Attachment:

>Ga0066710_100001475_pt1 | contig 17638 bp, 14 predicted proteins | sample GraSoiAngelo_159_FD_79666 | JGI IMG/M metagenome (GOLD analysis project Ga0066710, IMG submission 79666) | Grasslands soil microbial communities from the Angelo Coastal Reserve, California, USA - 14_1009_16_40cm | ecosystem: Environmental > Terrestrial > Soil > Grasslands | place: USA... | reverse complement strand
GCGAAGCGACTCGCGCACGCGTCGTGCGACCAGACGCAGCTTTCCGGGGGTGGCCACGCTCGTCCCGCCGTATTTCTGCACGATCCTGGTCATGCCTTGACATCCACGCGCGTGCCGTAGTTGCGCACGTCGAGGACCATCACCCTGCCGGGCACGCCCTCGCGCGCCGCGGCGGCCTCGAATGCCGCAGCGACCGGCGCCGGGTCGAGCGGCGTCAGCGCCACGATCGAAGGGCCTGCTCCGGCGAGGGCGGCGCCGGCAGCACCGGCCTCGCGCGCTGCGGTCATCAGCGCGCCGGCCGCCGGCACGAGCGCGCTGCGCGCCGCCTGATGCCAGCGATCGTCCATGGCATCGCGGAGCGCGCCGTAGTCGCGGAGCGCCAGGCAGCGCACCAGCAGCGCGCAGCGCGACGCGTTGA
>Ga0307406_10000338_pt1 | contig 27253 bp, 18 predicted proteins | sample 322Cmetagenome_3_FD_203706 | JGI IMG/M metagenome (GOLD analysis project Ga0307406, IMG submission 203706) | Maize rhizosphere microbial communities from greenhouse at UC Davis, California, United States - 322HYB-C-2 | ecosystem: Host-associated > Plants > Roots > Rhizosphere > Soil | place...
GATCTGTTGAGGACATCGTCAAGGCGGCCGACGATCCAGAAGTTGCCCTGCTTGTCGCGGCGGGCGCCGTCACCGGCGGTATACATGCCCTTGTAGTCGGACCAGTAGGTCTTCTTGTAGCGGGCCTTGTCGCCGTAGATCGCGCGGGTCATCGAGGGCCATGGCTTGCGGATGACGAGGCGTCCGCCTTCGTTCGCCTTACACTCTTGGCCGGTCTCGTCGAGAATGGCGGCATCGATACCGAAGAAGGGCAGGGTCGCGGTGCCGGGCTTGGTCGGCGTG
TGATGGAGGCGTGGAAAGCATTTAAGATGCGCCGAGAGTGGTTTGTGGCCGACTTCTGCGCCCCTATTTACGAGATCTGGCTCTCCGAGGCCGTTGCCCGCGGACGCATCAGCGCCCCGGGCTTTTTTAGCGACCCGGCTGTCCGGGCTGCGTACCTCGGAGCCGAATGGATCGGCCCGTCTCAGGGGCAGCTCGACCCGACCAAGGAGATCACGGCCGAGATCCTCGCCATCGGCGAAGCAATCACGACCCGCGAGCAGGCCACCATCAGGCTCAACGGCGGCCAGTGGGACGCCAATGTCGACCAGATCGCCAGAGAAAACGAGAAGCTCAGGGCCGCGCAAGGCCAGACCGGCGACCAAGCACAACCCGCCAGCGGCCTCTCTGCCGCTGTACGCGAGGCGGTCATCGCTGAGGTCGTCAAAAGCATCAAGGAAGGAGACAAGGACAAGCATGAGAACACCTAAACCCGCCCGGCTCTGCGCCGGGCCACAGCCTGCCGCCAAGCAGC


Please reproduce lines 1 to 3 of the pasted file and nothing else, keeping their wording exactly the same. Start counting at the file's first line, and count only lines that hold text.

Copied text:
>Ga0066710_100001475_pt1 | contig 17638 bp, 14 predicted proteins | sample GraSoiAngelo_159_FD_79666 | JGI IMG/M metagenome (GOLD analysis project Ga0066710, IMG submission 79666) | Grasslands soil microbial communities from the Angelo Coastal Reserve, California, USA - 14_1009_16_40cm | ecosystem: Environmental > Terrestrial > Soil > Grasslands | place: USA... | reverse complement strand
GCGAAGCGACTCGCGCACGCGTCGTGCGACCAGACGCAGCTTTCCGGGGGTGGCCACGCTCGTCCCGCCGTATTTCTGCACGATCCTGGTCATGCCTTGACATCCACGCGCGTGCCGTAGTTGCGCACGTCGAGGACCATCACCCTGCCGGGCACGCCCTCGCGCGCCGCGGCGGCCTCGAATGCCGCAGCGACCGGCGCCGGGTCGAGCGGCGTCAGCGCCACGATCGAAGGGCCTGCTCCGGCGAGGGCGGCGCCGGCAGCACCGGCCTCGCGCGCTGCGGTCATCAGCGCGCCGGCCGCCGGCACGAGCGCGCTGCGCGCCGCCTGATGCCAGCGATCGTCCATGGCATCGCGGAGCGCGCCGTAGTCGCGGAGCGCCAGGCAGCGCACCAGCAGCGCGCAGCGCGACGCGTTGA
>Ga0307406_10000338_pt1 | contig 27253 bp, 18 predicted proteins | sample 322Cmetagenome_3_FD_203706 | JGI IMG/M metagenome (GOLD analysis project Ga0307406, IMG submission 203706) | Maize rhizosphere microbial communities from greenhouse at UC Davis, California, United States - 322HYB-C-2 | ecosystem: Host-associated > Plants > Roots > Rhizosphere > Soil | place...